Document Type



Virginia Institute of Marine Science

Publication Date



9th Symposium on River, Coastal and Estuarine Morphodynamics, Iquitos, Peru


Tidal flats commonly occur along coasts where the tidal range is large relative to typical wave height. They can be found where hydrodynamic energy is high or low, where sediments are sandy or muddy, and where shorelines are prograding, retreating, or stable. The study of the morphology and evolution of tidal flats is particularly well suited in the context of morphodynamics since characteristics such as profile shape, bed slope, and grain size clearly and systematically vary as a function of sediment supply and wave and tidal forcing, and the nature of wave- and tide-induced velocities across tidal flats is, in turn, a direct function of the flat morphology itself. In this presentation, which summarizes and extends the findings of Friedrichs (2011), a tidal flat profile in dynamic equilibrium is defined as one where its shape remains more or less constant over some characteristic period of natural forcing. The concept of a dynamic equilibrium is a central point of this work. When considered as an average over a typical annual cycle (and when accounting for antecedent geology and anthropogenic effects), this paper argues that most tidal flats are characterized by predictable morphologies that are in an approximate dynamic equilibrium with their local climate of waves, tides, and sediment sources and sinks. This does not mean that they are static in space as they are more often than not in the process of advancing or retreating. Rather, it means that when averaged over annual timescales or longer, their characteristic shape and the spatial distribution of surficial grain sizes remain relatively fixed in the reference frame of the flat itself as it recedes or progrades.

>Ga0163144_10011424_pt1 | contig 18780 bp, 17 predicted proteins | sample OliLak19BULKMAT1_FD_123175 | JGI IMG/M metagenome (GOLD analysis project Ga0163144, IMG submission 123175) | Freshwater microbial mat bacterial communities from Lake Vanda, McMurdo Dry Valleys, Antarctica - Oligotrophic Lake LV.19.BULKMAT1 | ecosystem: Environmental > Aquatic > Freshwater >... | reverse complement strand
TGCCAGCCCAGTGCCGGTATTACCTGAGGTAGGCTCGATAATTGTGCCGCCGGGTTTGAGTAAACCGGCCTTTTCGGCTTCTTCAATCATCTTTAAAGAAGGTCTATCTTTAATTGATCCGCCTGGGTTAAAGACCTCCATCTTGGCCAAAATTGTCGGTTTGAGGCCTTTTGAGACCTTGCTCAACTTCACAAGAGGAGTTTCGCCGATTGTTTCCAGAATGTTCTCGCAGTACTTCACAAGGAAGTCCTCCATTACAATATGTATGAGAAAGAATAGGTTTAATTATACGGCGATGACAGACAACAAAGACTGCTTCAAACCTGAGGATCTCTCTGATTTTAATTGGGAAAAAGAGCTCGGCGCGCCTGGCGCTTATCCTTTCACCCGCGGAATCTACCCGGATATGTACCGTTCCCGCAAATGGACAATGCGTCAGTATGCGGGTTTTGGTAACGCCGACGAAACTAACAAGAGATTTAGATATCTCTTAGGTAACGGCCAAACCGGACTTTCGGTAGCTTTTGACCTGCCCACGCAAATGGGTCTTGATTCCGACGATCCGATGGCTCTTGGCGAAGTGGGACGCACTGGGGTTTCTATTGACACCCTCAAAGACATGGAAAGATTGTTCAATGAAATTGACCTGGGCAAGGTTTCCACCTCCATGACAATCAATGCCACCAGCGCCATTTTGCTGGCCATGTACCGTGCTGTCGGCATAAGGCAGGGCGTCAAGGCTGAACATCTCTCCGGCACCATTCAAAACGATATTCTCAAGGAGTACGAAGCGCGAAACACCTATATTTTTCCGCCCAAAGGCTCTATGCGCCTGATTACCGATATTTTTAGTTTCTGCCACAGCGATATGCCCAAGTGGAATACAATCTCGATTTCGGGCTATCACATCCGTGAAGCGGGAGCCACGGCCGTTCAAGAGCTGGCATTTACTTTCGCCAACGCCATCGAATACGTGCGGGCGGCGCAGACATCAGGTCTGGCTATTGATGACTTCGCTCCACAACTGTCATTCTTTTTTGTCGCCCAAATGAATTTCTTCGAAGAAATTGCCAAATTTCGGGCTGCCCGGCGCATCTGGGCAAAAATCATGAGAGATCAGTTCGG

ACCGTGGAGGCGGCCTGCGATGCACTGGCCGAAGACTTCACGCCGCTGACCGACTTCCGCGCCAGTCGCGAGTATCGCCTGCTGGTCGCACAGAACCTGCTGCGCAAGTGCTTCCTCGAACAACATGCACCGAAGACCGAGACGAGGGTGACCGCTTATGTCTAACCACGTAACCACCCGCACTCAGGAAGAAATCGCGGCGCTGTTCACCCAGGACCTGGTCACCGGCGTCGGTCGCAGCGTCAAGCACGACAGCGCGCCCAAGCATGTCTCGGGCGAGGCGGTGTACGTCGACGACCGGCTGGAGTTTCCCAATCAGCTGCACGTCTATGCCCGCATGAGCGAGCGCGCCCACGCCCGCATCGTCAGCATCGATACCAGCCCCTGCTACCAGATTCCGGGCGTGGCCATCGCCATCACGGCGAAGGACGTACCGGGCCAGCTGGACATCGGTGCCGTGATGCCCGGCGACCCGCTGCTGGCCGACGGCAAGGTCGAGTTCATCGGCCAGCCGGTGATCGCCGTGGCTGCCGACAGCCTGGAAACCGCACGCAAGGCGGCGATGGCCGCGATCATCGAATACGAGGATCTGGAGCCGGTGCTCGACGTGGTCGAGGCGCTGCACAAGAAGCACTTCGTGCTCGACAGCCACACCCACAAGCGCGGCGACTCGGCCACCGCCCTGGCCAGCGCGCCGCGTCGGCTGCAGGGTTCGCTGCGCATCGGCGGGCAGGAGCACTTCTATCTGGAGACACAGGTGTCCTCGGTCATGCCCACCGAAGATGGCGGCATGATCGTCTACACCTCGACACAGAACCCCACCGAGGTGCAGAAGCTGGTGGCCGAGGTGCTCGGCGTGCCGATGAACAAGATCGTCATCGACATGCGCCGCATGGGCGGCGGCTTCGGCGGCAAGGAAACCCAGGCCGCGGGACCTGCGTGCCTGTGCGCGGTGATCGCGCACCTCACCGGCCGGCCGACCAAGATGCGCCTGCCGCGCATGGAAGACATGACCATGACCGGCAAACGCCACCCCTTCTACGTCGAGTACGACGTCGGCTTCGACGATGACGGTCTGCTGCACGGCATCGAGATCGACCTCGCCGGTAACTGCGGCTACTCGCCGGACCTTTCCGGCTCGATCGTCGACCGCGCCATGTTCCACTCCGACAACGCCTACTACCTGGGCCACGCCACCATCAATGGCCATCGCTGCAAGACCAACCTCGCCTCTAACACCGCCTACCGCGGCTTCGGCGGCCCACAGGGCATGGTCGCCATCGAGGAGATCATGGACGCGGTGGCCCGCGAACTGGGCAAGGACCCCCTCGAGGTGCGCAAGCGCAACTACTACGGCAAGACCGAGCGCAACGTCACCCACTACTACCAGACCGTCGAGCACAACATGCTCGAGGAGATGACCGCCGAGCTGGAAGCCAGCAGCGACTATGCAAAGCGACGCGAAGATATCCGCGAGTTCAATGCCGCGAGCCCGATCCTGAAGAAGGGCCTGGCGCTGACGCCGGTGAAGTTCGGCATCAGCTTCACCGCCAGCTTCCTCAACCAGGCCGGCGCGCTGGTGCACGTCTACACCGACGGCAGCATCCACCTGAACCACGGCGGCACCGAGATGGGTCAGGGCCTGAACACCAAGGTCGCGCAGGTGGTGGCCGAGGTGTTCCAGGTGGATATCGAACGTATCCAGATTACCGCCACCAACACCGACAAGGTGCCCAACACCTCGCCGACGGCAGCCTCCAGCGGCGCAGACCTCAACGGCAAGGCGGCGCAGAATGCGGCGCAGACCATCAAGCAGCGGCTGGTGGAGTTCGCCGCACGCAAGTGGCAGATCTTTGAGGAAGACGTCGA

Publication Statement

Keynote Presentation

Creative Commons License

Creative Commons Attribution 3.0 License
This work is licensed under a Creative Commons Attribution 3.0 License.